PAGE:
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Many people have a small amount of water in their oil tank and it often goes undetected until it makes itself noticed by causing a problem. As it’s summer now, it’s a good time to check your tank over and one thing you should look for is the presence of water. If it’s left there, it can build up to the point where it can get into the delicate pipework around the tank and when winter rolls around, one thing you don’t want is frozen or even cracked pipes. You don’t want the savings you made by ordering from Super Saver Oil to be wiped out by expensive repairs, right?

How does the water get in?

Most often, the water in your tank will have come from condensation or rainwater. Condensation can occur when the oil temperature is significantly warmer than the outside temperature; rainwater can get in if the filling cap isn’t on properly or it’s been left off and it’s, errr, rained. Then there’s dodgy cap seals, damaged or loose vents and, worst of all, cracks in the body of the tank.

Of course, you’ll never leave the filling cap off, will you? No? Good. Unfortunately, if you think any of the other causes are going on, you’ll need to get your technician in.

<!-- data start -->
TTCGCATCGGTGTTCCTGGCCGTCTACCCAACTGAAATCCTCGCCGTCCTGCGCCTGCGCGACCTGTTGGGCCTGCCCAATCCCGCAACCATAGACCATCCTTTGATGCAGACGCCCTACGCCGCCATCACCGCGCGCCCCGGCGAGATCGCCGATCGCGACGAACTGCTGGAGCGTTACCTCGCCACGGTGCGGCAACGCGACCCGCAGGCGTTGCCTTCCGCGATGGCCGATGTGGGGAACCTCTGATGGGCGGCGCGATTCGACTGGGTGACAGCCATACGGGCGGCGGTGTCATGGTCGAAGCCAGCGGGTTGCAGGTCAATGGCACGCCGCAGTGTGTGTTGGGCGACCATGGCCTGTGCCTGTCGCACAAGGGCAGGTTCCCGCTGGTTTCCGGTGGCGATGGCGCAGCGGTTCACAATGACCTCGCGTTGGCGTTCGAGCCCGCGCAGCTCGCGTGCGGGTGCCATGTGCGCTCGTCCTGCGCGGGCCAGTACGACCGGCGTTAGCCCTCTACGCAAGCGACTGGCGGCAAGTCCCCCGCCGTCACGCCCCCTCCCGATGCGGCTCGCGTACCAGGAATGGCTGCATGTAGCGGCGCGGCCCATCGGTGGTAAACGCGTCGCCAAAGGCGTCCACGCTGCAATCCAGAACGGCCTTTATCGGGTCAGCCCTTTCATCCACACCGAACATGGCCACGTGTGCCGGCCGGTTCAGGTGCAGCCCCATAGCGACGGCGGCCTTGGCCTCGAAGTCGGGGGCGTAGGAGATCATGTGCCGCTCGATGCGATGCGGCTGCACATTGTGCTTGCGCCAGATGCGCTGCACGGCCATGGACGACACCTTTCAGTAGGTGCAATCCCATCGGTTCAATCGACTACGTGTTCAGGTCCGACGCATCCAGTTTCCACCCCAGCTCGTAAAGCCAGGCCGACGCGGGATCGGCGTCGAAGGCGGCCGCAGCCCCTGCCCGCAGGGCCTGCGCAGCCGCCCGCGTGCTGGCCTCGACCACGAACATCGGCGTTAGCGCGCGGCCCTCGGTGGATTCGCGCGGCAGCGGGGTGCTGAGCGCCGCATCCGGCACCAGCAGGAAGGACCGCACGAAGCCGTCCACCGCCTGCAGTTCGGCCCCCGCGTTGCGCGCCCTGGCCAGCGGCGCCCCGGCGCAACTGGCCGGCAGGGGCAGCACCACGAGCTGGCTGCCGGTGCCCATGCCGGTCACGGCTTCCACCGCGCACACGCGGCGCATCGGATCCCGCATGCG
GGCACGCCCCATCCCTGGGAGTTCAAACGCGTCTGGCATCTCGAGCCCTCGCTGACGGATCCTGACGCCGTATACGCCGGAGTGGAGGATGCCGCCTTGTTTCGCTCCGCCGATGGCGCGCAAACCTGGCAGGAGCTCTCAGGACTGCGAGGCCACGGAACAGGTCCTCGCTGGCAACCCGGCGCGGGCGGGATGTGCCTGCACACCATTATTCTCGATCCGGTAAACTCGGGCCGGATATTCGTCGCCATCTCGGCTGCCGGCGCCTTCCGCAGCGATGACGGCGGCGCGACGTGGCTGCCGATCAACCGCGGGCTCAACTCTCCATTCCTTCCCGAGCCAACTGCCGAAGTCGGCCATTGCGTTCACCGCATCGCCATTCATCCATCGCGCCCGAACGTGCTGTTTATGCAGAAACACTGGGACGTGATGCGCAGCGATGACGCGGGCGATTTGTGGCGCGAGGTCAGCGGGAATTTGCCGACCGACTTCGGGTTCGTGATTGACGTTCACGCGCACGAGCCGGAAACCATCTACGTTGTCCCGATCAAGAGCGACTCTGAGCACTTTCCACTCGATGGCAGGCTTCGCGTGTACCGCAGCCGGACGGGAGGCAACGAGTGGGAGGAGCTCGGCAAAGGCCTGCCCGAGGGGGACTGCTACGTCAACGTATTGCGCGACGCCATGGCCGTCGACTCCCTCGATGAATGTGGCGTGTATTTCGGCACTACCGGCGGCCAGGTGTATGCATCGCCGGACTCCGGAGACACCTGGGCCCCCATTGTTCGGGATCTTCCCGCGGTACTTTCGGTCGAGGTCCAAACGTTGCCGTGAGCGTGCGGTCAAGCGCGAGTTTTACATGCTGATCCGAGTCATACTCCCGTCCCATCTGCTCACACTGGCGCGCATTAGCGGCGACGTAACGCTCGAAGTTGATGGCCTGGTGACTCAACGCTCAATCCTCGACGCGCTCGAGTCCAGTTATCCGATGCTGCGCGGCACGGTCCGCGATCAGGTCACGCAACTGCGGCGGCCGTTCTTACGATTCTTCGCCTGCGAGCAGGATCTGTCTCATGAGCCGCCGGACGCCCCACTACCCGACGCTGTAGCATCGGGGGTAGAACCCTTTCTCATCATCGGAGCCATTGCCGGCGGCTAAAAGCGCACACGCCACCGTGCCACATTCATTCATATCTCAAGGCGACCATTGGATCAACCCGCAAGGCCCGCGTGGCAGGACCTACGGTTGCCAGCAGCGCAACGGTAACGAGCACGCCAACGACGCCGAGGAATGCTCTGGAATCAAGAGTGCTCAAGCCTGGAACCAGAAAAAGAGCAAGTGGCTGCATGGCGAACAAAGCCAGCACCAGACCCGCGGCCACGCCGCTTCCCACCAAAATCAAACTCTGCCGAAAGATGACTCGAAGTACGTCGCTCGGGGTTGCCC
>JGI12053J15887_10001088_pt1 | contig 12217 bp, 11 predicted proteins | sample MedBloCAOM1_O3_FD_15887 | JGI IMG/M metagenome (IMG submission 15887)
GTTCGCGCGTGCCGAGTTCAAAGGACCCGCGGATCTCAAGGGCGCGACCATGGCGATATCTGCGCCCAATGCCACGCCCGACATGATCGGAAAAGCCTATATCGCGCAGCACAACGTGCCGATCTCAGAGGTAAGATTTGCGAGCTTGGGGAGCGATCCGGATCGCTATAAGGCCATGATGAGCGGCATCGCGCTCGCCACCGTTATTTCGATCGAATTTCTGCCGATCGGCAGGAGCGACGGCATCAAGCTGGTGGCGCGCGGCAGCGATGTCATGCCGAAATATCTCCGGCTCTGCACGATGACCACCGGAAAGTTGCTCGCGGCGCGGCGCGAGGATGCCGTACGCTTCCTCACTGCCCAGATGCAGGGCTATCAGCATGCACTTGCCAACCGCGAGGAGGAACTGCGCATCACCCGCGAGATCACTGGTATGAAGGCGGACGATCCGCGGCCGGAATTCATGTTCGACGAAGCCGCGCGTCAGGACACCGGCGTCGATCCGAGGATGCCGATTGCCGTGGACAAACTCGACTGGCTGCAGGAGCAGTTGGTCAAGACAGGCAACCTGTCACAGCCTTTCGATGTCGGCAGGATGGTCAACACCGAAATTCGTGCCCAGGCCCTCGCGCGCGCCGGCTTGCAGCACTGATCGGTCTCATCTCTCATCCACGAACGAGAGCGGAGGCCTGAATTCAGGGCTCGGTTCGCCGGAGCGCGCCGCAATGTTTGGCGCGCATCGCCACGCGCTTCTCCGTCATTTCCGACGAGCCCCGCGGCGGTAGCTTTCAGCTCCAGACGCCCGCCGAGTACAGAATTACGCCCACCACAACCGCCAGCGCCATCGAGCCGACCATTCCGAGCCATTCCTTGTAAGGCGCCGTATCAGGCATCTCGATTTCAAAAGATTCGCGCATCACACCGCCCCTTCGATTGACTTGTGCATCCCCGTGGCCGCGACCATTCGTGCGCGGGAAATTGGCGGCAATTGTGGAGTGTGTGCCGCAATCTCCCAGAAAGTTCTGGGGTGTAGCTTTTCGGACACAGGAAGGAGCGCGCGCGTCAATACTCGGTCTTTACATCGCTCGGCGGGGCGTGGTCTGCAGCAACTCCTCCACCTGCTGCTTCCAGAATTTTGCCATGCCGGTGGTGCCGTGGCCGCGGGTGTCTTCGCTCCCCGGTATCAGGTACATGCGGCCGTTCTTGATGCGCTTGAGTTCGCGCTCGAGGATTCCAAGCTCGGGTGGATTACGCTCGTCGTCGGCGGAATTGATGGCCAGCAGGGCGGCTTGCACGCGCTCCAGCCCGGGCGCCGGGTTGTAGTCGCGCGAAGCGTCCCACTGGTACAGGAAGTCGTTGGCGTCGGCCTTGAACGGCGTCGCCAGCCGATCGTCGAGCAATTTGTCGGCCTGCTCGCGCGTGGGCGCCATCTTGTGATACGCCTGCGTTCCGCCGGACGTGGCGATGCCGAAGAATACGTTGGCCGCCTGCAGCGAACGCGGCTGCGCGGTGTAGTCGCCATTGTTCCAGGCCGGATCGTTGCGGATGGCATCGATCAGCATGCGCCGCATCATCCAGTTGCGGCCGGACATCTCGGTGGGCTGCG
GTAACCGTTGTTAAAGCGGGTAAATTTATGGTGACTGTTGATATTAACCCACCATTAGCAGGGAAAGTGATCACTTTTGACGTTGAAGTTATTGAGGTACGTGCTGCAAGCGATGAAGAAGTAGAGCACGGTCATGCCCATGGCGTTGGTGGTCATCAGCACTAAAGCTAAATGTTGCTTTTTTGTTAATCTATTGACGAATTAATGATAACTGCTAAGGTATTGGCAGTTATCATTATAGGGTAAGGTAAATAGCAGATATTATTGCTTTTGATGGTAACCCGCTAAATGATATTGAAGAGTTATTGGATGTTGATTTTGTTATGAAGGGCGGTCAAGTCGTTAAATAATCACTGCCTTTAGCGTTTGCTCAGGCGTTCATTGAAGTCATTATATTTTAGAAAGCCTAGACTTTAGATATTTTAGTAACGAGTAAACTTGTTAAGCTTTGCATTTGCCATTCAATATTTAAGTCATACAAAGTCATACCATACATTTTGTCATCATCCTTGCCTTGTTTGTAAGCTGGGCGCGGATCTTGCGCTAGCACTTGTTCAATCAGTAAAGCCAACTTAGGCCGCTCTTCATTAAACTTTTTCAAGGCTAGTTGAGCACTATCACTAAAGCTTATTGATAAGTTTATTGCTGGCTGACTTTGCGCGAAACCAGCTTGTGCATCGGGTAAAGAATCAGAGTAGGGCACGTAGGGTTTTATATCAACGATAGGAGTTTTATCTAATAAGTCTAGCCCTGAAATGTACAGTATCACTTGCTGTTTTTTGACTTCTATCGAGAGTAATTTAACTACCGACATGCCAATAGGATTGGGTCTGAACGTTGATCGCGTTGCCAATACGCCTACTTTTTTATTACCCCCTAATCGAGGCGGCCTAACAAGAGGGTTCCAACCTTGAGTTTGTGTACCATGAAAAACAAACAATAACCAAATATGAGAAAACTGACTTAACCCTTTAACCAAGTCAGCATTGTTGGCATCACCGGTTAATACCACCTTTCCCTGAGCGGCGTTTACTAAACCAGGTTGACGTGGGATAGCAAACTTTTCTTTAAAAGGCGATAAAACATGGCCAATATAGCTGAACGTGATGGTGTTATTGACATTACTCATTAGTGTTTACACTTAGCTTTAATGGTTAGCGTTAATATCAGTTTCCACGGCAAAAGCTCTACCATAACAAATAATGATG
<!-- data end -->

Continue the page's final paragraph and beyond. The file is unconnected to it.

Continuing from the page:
How do you know if water’s got in?

Water is denser than the oil so it sinks to the bottom, which is pretty hard to get to! Fortunately, there’s water-detecting paste to help you out. You need to apply the paste to a stick or rod – garden bamboo comes in handy here – and put it into the tank so it touches the bottom. Leave it there as per instructions, then pull it out and look for changes in the colour of the paste.

I found water. What now?

You need to remove the water before it gets into the internal mechanisms of your boiler. If you have a metal tank you may well also have a sludge valve so you can release this and drain the water out – it sinks to the bottom, which works well for you here! If your tank is plastic, you may not have a sludge valve, in which case you’ll need an engineer with a hand pump.

Important – the water is contaminated!

The water you’ve removed will be contaminated with oil so it must be disposed of in accordance with your local laws. Contact your council to find out how to do this. Do NOT tip it down the drain.

Once the water is gone, flush out your feed pipe and clean or change your fuel filters as they may have some water in them.

Can I prevent this happening again?

You can use oil tank water soakers. These are specialised sponges that go into the bottom of your tank and absorb water (not oil). They’re easy to put in, but you do need to check them and change them a few times a year. The water in them should be regarded as contaminated as well, so dispose of the soakers properly.



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